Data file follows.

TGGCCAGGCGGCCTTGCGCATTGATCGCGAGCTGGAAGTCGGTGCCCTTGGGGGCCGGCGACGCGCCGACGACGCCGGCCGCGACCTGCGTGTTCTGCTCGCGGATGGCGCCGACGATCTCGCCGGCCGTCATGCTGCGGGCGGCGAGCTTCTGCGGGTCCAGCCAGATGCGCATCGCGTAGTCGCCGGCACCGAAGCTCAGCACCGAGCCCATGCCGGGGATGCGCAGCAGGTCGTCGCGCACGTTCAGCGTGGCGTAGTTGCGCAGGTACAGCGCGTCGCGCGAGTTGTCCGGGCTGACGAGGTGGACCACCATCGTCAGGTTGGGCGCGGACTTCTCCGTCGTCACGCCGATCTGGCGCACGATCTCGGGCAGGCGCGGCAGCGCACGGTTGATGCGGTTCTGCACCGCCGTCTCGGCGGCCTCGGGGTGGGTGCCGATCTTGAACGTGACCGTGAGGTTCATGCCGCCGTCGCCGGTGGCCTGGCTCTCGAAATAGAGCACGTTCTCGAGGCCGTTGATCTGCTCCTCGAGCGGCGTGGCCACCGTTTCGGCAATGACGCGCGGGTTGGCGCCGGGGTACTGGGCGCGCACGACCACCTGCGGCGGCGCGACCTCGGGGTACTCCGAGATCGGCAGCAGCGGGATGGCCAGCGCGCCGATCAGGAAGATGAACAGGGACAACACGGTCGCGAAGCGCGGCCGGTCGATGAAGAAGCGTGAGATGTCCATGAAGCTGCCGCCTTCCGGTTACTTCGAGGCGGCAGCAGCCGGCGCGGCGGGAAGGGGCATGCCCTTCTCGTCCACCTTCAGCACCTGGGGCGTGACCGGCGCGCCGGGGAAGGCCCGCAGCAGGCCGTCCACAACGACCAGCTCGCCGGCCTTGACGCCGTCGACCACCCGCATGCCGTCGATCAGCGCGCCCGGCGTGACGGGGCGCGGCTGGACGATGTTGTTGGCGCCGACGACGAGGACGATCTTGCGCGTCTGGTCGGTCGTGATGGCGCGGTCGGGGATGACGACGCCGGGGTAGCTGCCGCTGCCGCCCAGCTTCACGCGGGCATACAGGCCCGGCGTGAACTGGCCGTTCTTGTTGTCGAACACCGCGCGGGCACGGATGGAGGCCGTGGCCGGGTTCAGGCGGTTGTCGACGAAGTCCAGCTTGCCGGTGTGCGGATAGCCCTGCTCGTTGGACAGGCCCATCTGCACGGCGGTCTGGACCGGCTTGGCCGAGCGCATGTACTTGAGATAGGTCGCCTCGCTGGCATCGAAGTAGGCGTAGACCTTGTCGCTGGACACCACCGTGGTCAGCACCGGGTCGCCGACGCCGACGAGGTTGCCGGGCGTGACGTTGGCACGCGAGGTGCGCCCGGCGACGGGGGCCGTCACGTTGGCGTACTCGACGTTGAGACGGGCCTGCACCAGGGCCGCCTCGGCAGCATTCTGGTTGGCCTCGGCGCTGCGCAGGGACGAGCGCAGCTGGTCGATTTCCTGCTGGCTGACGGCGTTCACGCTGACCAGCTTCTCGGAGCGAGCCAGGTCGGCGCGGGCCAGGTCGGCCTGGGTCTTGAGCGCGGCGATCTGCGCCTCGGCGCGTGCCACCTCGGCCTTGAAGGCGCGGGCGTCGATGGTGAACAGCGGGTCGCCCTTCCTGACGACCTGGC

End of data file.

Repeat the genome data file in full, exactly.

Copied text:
TGGCCAGGCGGCCTTGCGCATTGATCGCGAGCTGGAAGTCGGTGCCCTTGGGGGCCGGCGACGCGCCGACGACGCCGGCCGCGACCTGCGTGTTCTGCTCGCGGATGGCGCCGACGATCTCGCCGGCCGTCATGCTGCGGGCGGCGAGCTTCTGCGGGTCCAGCCAGATGCGCATCGCGTAGTCGCCGGCACCGAAGCTCAGCACCGAGCCCATGCCGGGGATGCGCAGCAGGTCGTCGCGCACGTTCAGCGTGGCGTAGTTGCGCAGGTACAGCGCGTCGCGCGAGTTGTCCGGGCTGACGAGGTGGACCACCATCGTCAGGTTGGGCGCGGACTTCTCCGTCGTCACGCCGATCTGGCGCACGATCTCGGGCAGGCGCGGCAGCGCACGGTTGATGCGGTTCTGCACCGCCGTCTCGGCGGCCTCGGGGTGGGTGCCGATCTTGAACGTGACCGTGAGGTTCATGCCGCCGTCGCCGGTGGCCTGGCTCTCGAAATAGAGCACGTTCTCGAGGCCGTTGATCTGCTCCTCGAGCGGCGTGGCCACCGTTTCGGCAATGACGCGCGGGTTGGCGCCGGGGTACTGGGCGCGCACGACCACCTGCGGCGGCGCGACCTCGGGGTACTCCGAGATCGGCAGCAGCGGGATGGCCAGCGCGCCGATCAGGAAGATGAACAGGGACAACACGGTCGCGAAGCGCGGCCGGTCGATGAAGAAGCGTGAGATGTCCATGAAGCTGCCGCCTTCCGGTTACTTCGAGGCGGCAGCAGCCGGCGCGGCGGGAAGGGGCATGCCCTTCTCGTCCACCTTCAGCACCTGGGGCGTGACCGGCGCGCCGGGGAAGGCCCGCAGCAGGCCGTCCACAACGACCAGCTCGCCGGCCTTGACGCCGTCGACCACCCGCATGCCGTCGATCAGCGCGCCCGGCGTGACGGGGCGCGGCTGGACGATGTTGTTGGCGCCGACGACGAGGACGATCTTGCGCGTCTGGTCGGTCGTGATGGCGCGGTCGGGGATGACGACGCCGGGGTAGCTGCCGCTGCCGCCCAGCTTCACGCGGGCATACAGGCCCGGCGTGAACTGGCCGTTCTTGTTGTCGAACACCGCGCGGGCACGGATGGAGGCCGTGGCCGGGTTCAGGCGGTTGTCGACGAAGTCCAGCTTGCCGGTGTGCGGATAGCCCTGCTCGTTGGACAGGCCCATCTGCACGGCGGTCTGGACCGGCTTGGCCGAGCGCATGTACTTGAGATAGGTCGCCTCGCTGGCATCGAAGTAGGCGTAGACCTTGTCGCTGGACACCACCGTGGTCAGCACCGGGTCGCCGACGCCGACGAGGTTGCCGGGCGTGACGTTGGCACGCGAGGTGCGCCCGGCGACGGGGGCCGTCACGTTGGCGTACTCGACGTTGAGACGGGCCTGCACCAGGGCCGCCTCGGCAGCATTCTGGTTGGCCTCGGCGCTGCGCAGGGACGAGCGCAGCTGGTCGATTTCCTGCTGGCTGACGGCGTTCACGCTGACCAGCTTCTCGGAGCGAGCCAGGTCGGCGCGGGCCAGGTCGGCCTGGGTCTTGAGCGCGGCGATCTGCGCCTCGGCGCGTGCCACCTCGGCCTTGAAGGCGCGGGCGTCGATGGTGAACAGCGGGTCGCCCTTCCTGACGACCTGGC